It's been a big few years for beer in Atlanta. The city's two bottling breweries, Atlanta Brewing Company and Sweetwater, continue to grow and thrive. Atlanta Brewing Company recently has moved to new digs, and Sweetwater continues to come up with new brews while maintaining a huge following of Atlanta drinkers. With the closing of Dogwood brewery in 2004, the city lost two of its most talented brewers, Crawford Moran and Jordan Fleetwood. But in the past year, both brewers returned to Atlanta brewpubs, Moran at 5 Seasons Brewery and Fleetwood at Twain's in Decatur.
When imagining this year's Beer Issue, I wanted to give props to Atlanta's homegrown beers, but to do it in a way that honored the nature of beer lovers – which is to say I wanted to talk about drinking. Or maybe I just wanted an excuse to drink. But I knew I didn't want to write some boring story about the rise of brewing in Atlanta. I wanted to go out and taste the beers and hang out at the breweries and be a part of Atlanta's beer culture.
While beer has always been dear to my heart, I am not an obsessive beer drinker. My beer drinking has tended toward the routine rather than the outgoing and exploratory. Because I am obsessed with all things taste-related, I have taken the time to educate myself and have developed quite a taste for beer at both ends of the spectrum, tending mainly toward high-gravity Belgian beers on the one hand, and exceedingly bad American beer on the other (think Schlitz). I know what I like and I stick with it. So I knew I needed a partner in crime, someone who could force me to think hard about the beers I was drinking instead of just finding the brew I liked and sticking with it until I fell off the stool. I asked Jeff Holland, who is a beer lover and drinker, and who writes a beer column for CL's Beer Club, to accompany me to some of Atlanta's finest breweries and brewpubs. We didn't hit them all, but we made it to the best of them, and had some outstanding beers and some passionate discussions about beer along the way.
Jeff and I started at the new Atlanta Brewing Company facility in northwest Atlanta, Jeff with his little beer notebook and me ready to drink. The 20,000-square-foot space has allowed the brewery to make improvements in both its brewing equipment and tasting room. Three times a week, the brewery offers tours along with tastings of current beers. Very few who attend actually go on the tour, and for the most part it is an excuse to unwind and drink. The atmosphere is convivial, with a lot of clean-cut college kids taking advantage of the new, spacious, brightly lit digs.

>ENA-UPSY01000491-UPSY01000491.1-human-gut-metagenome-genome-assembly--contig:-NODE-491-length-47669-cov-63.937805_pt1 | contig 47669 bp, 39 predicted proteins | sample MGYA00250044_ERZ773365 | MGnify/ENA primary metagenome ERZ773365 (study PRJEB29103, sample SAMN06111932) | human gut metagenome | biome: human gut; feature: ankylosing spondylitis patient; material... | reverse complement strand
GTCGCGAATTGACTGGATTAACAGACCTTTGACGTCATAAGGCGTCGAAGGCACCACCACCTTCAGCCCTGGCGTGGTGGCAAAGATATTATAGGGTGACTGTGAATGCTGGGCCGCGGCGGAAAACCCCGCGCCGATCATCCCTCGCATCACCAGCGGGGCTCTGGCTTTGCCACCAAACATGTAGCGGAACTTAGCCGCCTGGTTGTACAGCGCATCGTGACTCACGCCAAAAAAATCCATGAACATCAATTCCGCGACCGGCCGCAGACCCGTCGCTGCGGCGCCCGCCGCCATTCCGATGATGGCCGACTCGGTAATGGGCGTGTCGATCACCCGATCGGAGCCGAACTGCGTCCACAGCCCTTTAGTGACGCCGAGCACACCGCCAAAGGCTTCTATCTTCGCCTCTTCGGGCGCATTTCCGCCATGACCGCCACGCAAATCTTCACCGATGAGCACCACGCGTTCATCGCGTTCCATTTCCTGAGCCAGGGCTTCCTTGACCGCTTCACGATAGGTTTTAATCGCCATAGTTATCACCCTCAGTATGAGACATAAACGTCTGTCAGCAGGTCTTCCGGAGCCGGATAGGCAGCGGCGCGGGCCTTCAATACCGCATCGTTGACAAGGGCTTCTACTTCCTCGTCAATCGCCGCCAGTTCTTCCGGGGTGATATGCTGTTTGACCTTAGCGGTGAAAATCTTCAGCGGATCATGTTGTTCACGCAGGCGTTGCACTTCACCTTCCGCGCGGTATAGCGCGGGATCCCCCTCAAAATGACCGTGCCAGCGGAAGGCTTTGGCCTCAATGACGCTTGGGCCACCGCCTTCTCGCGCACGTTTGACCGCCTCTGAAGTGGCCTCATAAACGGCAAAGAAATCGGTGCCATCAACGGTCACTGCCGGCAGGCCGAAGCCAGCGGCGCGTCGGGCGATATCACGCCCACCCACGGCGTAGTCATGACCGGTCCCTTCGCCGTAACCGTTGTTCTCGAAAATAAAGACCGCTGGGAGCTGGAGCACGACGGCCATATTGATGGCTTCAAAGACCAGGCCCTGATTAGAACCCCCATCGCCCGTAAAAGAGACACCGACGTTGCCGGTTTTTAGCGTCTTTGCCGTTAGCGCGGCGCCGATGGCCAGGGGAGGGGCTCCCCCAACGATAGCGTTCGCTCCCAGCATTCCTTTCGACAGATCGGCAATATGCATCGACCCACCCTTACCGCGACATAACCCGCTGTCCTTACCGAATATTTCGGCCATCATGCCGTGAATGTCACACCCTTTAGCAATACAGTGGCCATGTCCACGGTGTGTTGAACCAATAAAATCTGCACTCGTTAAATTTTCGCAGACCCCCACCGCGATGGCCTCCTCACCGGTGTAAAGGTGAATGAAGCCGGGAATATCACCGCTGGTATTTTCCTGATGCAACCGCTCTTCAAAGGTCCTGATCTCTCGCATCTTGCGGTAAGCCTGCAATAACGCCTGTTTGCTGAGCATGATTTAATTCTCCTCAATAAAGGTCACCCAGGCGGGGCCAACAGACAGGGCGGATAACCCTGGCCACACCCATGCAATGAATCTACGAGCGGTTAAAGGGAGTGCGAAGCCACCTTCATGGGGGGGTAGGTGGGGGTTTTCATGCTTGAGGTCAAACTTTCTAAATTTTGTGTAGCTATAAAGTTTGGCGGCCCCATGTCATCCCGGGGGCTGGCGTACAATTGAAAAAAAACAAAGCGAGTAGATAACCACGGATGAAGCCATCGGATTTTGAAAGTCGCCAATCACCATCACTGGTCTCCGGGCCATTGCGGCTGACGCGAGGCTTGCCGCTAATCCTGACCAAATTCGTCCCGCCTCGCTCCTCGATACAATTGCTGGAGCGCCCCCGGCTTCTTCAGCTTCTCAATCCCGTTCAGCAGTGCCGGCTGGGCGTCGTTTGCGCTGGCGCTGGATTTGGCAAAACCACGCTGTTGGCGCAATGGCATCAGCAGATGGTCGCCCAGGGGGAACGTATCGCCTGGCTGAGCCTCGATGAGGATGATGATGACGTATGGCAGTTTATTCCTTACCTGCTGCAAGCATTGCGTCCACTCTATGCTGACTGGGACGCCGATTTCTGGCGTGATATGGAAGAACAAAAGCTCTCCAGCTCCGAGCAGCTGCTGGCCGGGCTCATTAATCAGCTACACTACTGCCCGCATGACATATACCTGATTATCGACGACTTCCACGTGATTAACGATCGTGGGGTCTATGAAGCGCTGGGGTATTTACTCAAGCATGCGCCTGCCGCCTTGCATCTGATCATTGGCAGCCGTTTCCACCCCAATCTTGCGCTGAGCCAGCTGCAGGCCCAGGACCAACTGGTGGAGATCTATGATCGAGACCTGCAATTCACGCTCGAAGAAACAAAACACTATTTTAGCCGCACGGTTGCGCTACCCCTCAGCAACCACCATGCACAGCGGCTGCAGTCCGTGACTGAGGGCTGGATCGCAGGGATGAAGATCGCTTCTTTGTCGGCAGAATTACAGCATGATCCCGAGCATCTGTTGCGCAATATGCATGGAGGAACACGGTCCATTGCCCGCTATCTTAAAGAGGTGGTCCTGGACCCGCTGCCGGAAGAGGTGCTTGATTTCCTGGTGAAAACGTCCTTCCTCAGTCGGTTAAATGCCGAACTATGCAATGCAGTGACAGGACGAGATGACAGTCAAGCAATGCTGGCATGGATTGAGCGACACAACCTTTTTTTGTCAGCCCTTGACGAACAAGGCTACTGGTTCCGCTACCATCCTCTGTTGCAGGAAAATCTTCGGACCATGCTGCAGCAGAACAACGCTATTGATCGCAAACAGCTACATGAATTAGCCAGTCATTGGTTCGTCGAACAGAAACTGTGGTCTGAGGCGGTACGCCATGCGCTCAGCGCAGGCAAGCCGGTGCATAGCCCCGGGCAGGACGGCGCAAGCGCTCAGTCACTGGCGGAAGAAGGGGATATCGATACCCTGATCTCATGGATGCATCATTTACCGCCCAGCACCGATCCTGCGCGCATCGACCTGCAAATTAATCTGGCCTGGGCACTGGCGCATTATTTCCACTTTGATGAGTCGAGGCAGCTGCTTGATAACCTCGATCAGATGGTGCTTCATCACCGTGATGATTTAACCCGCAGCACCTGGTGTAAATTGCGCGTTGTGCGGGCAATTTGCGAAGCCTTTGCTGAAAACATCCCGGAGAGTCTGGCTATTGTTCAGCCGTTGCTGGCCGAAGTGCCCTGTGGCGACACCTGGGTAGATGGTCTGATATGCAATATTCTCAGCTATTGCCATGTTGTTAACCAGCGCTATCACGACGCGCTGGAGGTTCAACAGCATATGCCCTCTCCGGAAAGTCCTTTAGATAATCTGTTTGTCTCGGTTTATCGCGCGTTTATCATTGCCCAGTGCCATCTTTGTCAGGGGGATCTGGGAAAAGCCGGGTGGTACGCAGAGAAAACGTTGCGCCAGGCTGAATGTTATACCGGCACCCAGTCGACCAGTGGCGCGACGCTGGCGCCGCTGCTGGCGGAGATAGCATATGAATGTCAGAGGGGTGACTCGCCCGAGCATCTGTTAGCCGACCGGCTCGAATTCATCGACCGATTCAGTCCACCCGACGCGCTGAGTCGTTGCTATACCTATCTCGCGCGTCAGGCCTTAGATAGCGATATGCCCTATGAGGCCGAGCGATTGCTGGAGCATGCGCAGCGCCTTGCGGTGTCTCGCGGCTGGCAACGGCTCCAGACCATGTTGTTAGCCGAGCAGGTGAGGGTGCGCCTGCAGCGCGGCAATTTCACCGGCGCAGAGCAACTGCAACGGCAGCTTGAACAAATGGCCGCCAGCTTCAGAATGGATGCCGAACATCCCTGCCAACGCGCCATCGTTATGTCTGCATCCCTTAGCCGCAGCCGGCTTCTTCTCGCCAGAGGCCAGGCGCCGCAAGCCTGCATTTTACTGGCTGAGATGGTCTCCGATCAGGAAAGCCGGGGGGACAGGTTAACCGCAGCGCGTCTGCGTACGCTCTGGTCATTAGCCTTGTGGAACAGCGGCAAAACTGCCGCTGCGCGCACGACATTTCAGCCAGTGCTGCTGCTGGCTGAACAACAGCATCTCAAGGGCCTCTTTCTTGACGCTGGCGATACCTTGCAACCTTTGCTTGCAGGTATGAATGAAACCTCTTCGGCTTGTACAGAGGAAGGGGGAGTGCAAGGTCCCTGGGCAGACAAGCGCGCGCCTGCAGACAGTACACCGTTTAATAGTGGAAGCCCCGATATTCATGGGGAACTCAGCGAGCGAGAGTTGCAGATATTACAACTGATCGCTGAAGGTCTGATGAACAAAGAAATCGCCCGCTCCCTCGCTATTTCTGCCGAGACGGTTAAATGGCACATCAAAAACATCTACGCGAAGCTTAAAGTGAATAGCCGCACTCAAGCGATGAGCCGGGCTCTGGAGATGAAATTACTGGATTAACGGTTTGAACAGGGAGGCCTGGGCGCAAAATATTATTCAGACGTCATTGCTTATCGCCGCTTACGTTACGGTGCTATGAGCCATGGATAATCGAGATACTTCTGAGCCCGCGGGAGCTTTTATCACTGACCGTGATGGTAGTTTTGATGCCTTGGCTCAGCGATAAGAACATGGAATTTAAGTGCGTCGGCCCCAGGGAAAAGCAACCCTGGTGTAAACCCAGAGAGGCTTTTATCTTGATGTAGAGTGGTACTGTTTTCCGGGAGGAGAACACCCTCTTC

Atlanta Brewing is good at balance in its brews, and most have a dry-hops finish, or so Jeff informed me as he took notes in his book. I was having fun drinking and forgot to take notes. But I did manage to find out that my favorite Atlanta Brewing Company beer, Numbers Ale, which has only been available at restaurants owned by Concentrics restaurant group, will soon be available in bottles. So maybe I'm a journalist after all – a slightly drunk journalist who forgot her pen, but this was a beer crawl, not the state Legislature (hic!).
After tasting our fill at Atlanta Brewing Company, we decided to head over to Sweetwater to check out its brewery tour, which is much the same deal as the one at Atlanta Brewing. How naive of us. As we neared the brewery on Ottley Drive in the industrial part of Midtown that borders Buckhead, we encountered a guy holding a sign saying "tour sold out."
"We're at capacity," he told us. "On a nice day like this, you need to get here right when the doors open. We sell out really quickly." We would have to wait for another day.
But we weren't defeated yet. Jeff and I (and our designated driver, I should add here) set out for Twain's, which expanded from a popular pool hall and bar into a full-scale brewpub last year. This is where Jordan Fleetwood landed after leaving the state for Nashville after a short stint at Sweetwater when Dogwood closed in 2004. The bar there is still frequented by heavily tattooed guys sporting beards and brandishing PBRs, but the bartenders are enthusiastic about the beers being brewed on-site.
We started with a Belgian Golden Ale straight from the cask. This is a funky ale that tasted vaguely of sweat to me. The Mysterious Stranger Brown Ale tasted pleasingly of burnt coffee, with a bitter finish. On the other end of the spectrum, the Mad Happy Pale Ale tasted brightly of hops.
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